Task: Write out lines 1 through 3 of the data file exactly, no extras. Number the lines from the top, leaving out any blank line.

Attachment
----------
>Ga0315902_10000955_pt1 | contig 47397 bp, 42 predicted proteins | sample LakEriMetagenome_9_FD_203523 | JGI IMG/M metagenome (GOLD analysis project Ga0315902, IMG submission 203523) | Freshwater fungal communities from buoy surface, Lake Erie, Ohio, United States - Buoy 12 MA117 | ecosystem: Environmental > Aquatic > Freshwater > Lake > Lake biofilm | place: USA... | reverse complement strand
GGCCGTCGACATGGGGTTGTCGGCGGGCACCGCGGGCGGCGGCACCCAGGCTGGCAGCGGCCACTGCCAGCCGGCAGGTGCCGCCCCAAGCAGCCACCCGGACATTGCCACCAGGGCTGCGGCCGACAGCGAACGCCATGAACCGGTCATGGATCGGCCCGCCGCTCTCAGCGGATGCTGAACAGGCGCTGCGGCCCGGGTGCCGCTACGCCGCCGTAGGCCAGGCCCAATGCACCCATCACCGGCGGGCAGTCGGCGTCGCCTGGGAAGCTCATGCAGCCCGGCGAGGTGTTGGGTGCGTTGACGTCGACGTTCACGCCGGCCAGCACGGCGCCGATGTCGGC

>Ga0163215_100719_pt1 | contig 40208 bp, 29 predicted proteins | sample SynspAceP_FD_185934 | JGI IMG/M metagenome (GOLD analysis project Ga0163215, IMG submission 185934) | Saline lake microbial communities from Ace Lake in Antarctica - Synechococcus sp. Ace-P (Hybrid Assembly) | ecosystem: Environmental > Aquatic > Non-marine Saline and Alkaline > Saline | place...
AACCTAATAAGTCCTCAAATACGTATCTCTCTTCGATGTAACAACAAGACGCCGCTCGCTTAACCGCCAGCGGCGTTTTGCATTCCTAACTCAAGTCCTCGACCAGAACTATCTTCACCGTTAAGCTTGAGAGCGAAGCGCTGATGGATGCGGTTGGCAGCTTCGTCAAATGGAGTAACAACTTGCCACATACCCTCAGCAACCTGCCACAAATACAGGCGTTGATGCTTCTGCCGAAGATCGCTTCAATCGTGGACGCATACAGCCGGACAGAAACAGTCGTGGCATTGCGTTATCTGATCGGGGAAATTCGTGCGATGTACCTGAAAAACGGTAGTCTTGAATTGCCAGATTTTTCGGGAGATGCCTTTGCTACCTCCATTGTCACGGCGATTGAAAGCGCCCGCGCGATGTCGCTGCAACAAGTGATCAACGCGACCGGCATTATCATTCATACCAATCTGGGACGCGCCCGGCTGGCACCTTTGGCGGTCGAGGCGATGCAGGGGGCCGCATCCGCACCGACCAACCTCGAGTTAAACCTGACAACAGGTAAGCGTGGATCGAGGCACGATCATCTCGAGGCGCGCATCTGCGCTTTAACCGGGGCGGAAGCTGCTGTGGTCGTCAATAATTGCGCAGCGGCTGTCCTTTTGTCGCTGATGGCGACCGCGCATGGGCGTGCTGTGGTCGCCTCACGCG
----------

>Ga0315902_10000955_pt1 | contig 47397 bp, 42 predicted proteins | sample LakEriMetagenome_9_FD_203523 | JGI IMG/M metagenome (GOLD analysis project Ga0315902, IMG submission 203523) | Freshwater fungal communities from buoy surface, Lake Erie, Ohio, United States - Buoy 12 MA117 | ecosystem: Environmental > Aquatic > Freshwater > Lake > Lake biofilm | place: USA... | reverse complement strand
GGCCGTCGACATGGGGTTGTCGGCGGGCACCGCGGGCGGCGGCACCCAGGCTGGCAGCGGCCACTGCCAGCCGGCAGGTGCCGCCCCAAGCAGCCACCCGGACATTGCCACCAGGGCTGCGGCCGACAGCGAACGCCATGAACCGGTCATGGATCGGCCCGCCGCTCTCAGCGGATGCTGAACAGGCGCTGCGGCCCGGGTGCCGCTACGCCGCCGTAGGCCAGGCCCAATGCACCCATCACCGGCGGGCAGTCGGCGTCGCCTGGGAAGCTCATGCAGCCCGGCGAGGTGTTGGGTGCGTTGACGTCGACGTTCACGCCGGCCAGCACGGCGCCGATGTCGGC

>Ga0163215_100719_pt1 | contig 40208 bp, 29 predicted proteins | sample SynspAceP_FD_185934 | JGI IMG/M metagenome (GOLD analysis project Ga0163215, IMG submission 185934) | Saline lake microbial communities from Ace Lake in Antarctica - Synechococcus sp. Ace-P (Hybrid Assembly) | ecosystem: Environmental > Aquatic > Non-marine Saline and Alkaline > Saline | place...